The Optometric Minute

Building a Dry Eye Practice

July 20, 2016

Gina M. Wesley, OD, MS, FAAO, recommends evaluating all patients for clinical signs of dry eye, as well as asking all patients questions about the quality of their day-to-day vision and eye comfort. Taking the small amount of time needed to ask simple questions, and keeping in mind that dry eye most likely affects nearly all patients, will allow you to tap into a growing opportunity to better serve your patients and grow your practice.

Ask the Right Questions
Take Time to Educate

ASK ALL PATIENTS. Realize that dry eye potentially affects nearly all of your patients, regardless of age or other demographics, so evaluate all patients for it.

ASK KEY QUESTIONS. Ask three key questions: Do your eyes ever feel uncomfortable and dry? Are you feeling that you are having fluctuations, or changes, in your vision throughout the day? Do you use, or feel the need to use, artificial tears throughout the day?

MAKE TIME. It only takes 10 to 15 seconds to ask the three basic questions, and it provides you with a wealth of information that can then be followed-up on in a later visit.

AFFECTS ALL DEMOGRAPHICS. Digital device use means that people of all ages, backgrounds and lifestyles are susceptible to dry eye.

EDUCATE EVEN ASYMPTOMATIC. If you notice that a patient who is asymptomatic has signs of dry eye in your clinical evaluation explain to the patient that you’re noticing early signs of dry eye, and that this is a condition that needs to be monitored and possibly treated.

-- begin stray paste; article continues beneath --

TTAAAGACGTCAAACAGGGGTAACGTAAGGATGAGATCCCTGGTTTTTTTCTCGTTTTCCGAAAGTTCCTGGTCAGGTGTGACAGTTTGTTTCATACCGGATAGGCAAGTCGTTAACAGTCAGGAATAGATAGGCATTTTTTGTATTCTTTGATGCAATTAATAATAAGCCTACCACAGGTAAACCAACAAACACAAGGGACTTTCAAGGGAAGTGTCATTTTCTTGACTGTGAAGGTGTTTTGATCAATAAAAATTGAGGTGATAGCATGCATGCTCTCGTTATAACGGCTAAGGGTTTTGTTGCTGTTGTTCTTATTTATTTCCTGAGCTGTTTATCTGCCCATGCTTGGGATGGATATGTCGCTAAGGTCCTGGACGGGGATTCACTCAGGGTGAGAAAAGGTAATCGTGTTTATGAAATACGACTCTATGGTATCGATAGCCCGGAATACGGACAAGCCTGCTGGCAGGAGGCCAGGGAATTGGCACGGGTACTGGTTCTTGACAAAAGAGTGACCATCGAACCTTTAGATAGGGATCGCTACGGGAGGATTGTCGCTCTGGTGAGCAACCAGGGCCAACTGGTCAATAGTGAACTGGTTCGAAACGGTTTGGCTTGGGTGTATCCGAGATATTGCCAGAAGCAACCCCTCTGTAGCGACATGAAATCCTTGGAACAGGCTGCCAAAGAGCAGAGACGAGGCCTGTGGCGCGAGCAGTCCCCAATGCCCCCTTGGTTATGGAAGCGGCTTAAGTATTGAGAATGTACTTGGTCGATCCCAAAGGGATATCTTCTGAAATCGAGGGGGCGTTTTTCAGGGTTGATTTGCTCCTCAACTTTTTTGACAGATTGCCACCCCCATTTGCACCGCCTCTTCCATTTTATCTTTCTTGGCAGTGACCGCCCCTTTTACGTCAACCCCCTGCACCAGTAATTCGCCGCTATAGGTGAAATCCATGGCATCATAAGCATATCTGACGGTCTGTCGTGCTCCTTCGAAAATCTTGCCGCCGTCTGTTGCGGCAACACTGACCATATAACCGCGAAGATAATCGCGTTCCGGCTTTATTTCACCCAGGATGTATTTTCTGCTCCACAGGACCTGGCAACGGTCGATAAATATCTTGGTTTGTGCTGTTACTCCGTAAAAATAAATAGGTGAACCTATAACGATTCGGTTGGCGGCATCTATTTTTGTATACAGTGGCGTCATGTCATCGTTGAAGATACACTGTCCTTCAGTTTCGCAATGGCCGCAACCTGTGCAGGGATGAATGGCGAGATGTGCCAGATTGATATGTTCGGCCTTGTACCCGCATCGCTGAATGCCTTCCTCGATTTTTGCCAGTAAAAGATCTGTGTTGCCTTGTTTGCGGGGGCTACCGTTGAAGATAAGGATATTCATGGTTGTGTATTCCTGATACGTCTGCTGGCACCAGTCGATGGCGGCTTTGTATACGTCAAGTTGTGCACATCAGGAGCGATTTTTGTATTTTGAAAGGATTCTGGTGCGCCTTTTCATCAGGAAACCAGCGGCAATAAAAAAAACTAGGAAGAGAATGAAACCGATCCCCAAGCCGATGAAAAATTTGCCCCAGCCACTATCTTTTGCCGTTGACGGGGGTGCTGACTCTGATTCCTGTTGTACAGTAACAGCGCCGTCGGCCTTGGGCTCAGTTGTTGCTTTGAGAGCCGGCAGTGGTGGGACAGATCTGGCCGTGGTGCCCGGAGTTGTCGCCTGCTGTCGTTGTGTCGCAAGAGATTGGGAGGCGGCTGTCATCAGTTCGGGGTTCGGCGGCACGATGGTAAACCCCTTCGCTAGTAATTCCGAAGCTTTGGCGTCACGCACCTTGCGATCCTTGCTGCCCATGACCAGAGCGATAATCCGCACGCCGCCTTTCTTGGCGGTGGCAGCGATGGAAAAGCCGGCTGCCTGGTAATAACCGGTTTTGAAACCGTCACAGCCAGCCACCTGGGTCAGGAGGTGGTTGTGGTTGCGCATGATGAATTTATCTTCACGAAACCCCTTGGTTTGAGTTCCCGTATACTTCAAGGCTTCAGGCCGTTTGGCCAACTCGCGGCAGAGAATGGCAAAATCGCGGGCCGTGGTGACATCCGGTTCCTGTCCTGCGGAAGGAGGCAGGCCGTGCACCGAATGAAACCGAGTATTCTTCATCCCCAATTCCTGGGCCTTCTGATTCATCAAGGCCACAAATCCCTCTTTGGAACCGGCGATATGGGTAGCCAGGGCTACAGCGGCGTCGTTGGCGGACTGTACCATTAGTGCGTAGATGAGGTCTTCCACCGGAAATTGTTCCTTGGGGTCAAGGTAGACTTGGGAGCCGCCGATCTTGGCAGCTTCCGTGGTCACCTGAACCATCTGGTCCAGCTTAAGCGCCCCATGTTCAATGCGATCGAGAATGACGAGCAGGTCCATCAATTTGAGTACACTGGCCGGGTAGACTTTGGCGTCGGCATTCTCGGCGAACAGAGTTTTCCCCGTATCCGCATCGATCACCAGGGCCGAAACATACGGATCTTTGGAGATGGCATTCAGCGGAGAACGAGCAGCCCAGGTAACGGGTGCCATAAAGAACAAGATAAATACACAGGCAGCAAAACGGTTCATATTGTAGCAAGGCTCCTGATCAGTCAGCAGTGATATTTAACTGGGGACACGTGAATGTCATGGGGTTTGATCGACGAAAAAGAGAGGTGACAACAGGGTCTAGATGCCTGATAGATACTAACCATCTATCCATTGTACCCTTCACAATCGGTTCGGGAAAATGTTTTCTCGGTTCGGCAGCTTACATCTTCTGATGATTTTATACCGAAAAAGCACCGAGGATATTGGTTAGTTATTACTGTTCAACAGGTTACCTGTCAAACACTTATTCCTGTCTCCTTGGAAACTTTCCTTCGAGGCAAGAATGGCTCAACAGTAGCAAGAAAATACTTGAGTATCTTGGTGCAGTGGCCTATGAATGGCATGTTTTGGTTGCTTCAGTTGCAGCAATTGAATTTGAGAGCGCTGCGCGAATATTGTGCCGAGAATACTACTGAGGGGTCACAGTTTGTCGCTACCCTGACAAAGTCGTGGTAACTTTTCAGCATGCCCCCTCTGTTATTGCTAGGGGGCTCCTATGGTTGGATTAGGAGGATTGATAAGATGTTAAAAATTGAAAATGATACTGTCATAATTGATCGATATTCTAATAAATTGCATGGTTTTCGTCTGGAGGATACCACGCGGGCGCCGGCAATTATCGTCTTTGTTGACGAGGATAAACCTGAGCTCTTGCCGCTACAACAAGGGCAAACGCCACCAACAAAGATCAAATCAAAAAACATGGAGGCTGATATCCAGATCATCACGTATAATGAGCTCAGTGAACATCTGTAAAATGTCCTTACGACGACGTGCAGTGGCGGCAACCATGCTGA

HEIGHTEN AWARENESS. Let patients know the symptoms of dry eye so they can be aware of it in case they begin experiencing these symptoms in their daily lives.

ALWAYS ROOM FOR IMPROVEMENT. There is always room to improve patients’ daily lives and visual comfort. Let patients know it’s your job to use new technology and knowledge to help them see and feel better.

INVEST IN INSTRUMENTATION. New technology that allows you to better evaluate for dry eye provides an opportunity to enhance care and grow your practice, as at least 15-20 percent of your patient base probably has dry eye, and nearly 100 percent could have it.

SHARE PERSONAL EXPERIENCE. Be aware yourself of dry eye symptoms you may be experiencing, and share your experience, and that of your own family, in getting treated for it.

Gina Wesley, OD, MS, FAAO,owns Complete Family Eyecare of Medina, Minn. To contact her: drwesley@cecofmedina.com

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